I have a really foggy financial memory about my parents when I was younger and felt like talking about it today.
In 1995, when I was in elementary school my dad retired from the military after 20 years of service. I remember he couldn't find a job in his field (he was a machinist mate in the military) for awhile and started working at McDonald’s and Pizza Hut. I thought it was cool because he would bring home apple pies and cheeseburgers.
Then I remember my parent's declared bankruptcy. As a kid I assumed bankruptcy meant we were poor and didn't have any money.
After that I remember looking in my parent's drawer and finding a Ziploc bag full of credit cards. That for me is a very clear memory. It was a huge stack! Lots of department store credit cards.
Now looking at the situation more clearly I realized how irresponsible my parents were with money.
- The stacks of credit cards.
- That my dad was indeed receiving more than $1000+ a month retirement pay from the military when he left.
- Of course that my dad worked for 20 years and had time to accumulate savings that should have at least taken care of that gap of unemployment.
I know a lot of 25 year olds that think our parents had it together in an instant. House, cars, kids. And that's what we strive for too. We want the marriage, the house, the good salary. I see it now as a few of my friends are starting families and getting married.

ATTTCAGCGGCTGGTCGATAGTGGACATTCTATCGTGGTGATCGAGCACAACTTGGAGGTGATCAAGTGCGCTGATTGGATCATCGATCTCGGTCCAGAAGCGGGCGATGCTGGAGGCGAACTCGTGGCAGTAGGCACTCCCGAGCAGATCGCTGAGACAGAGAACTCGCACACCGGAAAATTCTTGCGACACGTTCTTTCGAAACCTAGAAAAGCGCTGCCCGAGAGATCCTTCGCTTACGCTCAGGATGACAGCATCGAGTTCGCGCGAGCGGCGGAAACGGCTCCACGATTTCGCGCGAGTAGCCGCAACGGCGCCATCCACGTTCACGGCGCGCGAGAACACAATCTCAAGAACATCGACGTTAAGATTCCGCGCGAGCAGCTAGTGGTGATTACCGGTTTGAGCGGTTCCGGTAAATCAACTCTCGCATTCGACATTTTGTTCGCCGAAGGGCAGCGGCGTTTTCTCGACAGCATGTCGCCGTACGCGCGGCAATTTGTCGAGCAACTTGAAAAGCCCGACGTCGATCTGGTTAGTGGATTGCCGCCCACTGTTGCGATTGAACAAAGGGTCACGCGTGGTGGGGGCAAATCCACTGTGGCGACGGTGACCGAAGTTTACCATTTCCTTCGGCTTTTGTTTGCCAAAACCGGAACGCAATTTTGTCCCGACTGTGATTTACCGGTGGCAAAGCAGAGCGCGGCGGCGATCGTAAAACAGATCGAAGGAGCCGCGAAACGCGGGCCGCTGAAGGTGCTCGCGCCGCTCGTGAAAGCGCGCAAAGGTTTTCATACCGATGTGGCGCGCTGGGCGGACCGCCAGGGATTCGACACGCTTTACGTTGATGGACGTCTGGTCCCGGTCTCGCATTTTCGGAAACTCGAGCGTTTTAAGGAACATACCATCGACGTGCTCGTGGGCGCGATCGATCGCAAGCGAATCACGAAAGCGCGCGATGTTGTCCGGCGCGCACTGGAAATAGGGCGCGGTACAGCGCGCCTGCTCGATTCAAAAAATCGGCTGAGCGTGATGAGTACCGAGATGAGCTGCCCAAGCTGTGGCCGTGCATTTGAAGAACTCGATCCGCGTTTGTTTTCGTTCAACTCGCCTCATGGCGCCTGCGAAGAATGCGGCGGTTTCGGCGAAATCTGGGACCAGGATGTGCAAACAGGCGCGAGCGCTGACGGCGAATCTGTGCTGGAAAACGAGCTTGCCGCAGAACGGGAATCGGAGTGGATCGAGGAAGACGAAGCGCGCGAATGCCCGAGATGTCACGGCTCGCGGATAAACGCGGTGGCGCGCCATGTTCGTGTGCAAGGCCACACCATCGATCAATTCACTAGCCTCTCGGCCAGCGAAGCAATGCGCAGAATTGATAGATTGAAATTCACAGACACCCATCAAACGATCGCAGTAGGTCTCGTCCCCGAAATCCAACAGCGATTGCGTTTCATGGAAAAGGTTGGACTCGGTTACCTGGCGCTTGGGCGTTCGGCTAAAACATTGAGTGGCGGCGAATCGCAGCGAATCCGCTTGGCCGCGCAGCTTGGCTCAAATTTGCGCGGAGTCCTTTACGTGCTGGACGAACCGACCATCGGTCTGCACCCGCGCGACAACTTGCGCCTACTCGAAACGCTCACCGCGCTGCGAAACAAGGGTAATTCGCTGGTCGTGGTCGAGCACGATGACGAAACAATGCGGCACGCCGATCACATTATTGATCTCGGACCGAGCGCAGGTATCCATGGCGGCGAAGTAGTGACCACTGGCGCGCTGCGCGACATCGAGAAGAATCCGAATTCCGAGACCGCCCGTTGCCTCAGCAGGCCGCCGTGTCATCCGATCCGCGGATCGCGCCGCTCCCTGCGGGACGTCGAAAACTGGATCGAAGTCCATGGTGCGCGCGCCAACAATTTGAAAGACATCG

If you look at the details, you'll realize that our parents made some big financial mistakes and also life mistakes. Some of course didn't but some did. In this case my parents.
We also don't realize how hard our parents worked.
Did they work at their dream job with top paying salary right out of college? No, they toughed it out in jobs they probably didn't like or were bored at.
Now I'll admit I've picked up some of their bad habits. But I admire my parents for the fact that have always worked hard and worked hard for their family.